August 2021 Newsletter
Hello, and an A-plus August to you!
Can a trigger be helpful?
Welcome, or welcome back, to my newsletter.
Today's issue is about the upside of triggers.
A trigger is an event or situation or memory which causes an automatic emotional response in you. This can lead you to behave in a way you're
not proud of, to say something you wish you hadn't, or to feel terrible about yourself. A classic example is a war veteran who is triggered by the sound
of a car backfiring so runs for cover, thinking he hears a gunshot. The reaction to a trigger is immediate, the nervous system shouting "Danger!"
before you have time to analyze what's happening logically.
A trigger can also generate blind rage and the urge to attack. Think of the red flag waved at a bull, causing it to charge at the "enemy". If we notice a
triggered reaction in ourselves, when we're acting way out of proportion to the cause, it's usually worth investigating. We'd like to be aware thinking responsible
humans, at least most of the time, not puppets whose behavior can be controlled by a certain image or sound.
Tea is an important part of my day when I'm home, whether I'm working at the computer reading or writing, or just listening to podcasts. It's warming and
comforting to me, allowing me to pause to reflect. A couple of weeks ago, after a long trying day, I was tidying up the kitchen before heading to bed. I admit
I wasn't paying full attention to what I was doing when I lifted up the damp paper towel draped over my prized glass teakettle, planning to refill the kettle
for the morning. The paper towel adhered to the kettle, dragging it up, and before I could catch it, my prized kettle crashed to the tile floor and shattered, making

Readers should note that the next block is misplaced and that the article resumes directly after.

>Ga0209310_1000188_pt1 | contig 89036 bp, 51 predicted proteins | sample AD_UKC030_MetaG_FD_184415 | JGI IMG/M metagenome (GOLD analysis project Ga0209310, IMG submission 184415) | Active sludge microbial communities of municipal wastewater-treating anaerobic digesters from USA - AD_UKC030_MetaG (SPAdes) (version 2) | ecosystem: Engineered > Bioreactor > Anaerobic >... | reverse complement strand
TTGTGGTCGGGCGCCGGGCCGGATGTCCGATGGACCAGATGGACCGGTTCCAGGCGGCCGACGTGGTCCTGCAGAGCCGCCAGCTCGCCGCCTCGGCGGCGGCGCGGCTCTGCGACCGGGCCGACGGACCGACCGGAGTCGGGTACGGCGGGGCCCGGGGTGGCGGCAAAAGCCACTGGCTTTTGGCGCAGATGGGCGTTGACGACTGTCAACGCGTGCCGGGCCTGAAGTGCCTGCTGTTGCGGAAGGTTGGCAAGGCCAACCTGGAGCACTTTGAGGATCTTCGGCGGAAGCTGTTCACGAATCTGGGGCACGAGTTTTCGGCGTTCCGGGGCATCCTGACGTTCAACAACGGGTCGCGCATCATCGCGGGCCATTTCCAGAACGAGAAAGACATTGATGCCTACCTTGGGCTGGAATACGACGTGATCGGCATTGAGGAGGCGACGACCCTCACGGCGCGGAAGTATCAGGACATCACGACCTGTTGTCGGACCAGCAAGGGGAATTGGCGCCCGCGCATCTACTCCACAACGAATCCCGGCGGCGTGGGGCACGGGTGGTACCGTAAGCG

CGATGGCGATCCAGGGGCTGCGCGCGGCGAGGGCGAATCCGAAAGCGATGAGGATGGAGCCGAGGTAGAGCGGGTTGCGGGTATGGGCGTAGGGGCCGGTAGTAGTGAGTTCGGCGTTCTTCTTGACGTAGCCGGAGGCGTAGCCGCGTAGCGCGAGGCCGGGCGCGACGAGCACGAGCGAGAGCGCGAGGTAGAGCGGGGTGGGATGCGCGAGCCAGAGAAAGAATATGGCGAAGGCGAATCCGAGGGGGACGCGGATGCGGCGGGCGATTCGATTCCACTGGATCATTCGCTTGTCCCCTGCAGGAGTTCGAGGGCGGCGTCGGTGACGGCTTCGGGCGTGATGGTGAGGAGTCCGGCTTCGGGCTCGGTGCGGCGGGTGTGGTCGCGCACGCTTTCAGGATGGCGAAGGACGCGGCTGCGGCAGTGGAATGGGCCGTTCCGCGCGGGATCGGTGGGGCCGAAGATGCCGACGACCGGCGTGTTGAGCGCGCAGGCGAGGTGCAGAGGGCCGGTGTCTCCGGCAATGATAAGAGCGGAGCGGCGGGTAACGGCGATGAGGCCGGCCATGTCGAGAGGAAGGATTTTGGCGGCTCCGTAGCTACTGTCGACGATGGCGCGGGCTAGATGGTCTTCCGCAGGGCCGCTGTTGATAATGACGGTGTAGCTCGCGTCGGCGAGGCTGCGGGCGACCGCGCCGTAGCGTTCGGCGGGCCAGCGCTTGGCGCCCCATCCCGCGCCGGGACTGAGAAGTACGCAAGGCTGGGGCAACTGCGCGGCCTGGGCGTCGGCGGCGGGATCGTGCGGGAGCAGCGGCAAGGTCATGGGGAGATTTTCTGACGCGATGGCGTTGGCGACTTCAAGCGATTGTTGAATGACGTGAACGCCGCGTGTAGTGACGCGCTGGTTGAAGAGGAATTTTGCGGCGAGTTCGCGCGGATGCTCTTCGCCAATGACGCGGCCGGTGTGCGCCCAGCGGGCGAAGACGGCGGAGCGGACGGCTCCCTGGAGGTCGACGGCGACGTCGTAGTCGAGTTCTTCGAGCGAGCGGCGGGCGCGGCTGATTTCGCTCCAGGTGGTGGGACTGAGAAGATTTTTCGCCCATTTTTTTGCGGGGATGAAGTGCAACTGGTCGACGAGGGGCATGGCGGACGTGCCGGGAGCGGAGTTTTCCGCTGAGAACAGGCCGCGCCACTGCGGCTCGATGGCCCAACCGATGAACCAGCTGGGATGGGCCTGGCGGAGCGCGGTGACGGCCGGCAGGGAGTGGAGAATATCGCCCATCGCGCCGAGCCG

a big noise and a big mess.
Well, you'd think I'd broken a priceless piece of art instead of a $20 kettle. Here was my peace of mind in fragments! The loud noise of it smashing, and the water
and broken glass all over the floor, didn't help my upset. I blamed myself (never a good strategy) for not being careful enough, feeling like I deserved to be punished
for being so imperfect, as I cleaned up the debris. I realized I was more tired than I wanted to admit, needing soothing rather than criticism, yet still felt defeated and
disappointed in myself, as if I had failed a test.
The next morning I was reflecting on this incident, vacillating between blaming myself and vowing to do better at paying attention to what's right in front of me,
when my partner came in with a new tea kettle! I was thrilled, feeling like all my sins were now forgiven. I can push myself too hard and work too long without a rest, and this
incident was one more reminder (I've had many) that this is not good self-care, and doesn't usually lead to positive results. Here's hoping I remember this next time.
Recently I had a conversation with a young woman who had just returned from serving in Afghanistan. I asked her about PTSD, the trigger I mentioned earlier where a
loud noise seems like a gunshot. She said the Fourth of July fireworks were "interesting", that she had to look at the colored lights while hearing the sound to let her
brain know she wasn't in danger. I thought this was a wonderful example of handling a trigger in a healthy manner, exploring and investigating so she could respond in a
useful way, not immediately reacting as if a threat was present. Sometimes all it takes is an extra second to evaluate the input to understand it. Then we can decide
how to cope to best support ourselves and others.
For an article on being triggered to see with better or worse vision,
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Enjoy the start of this abundant month of August.
I'll write again in a few weeks. Take care!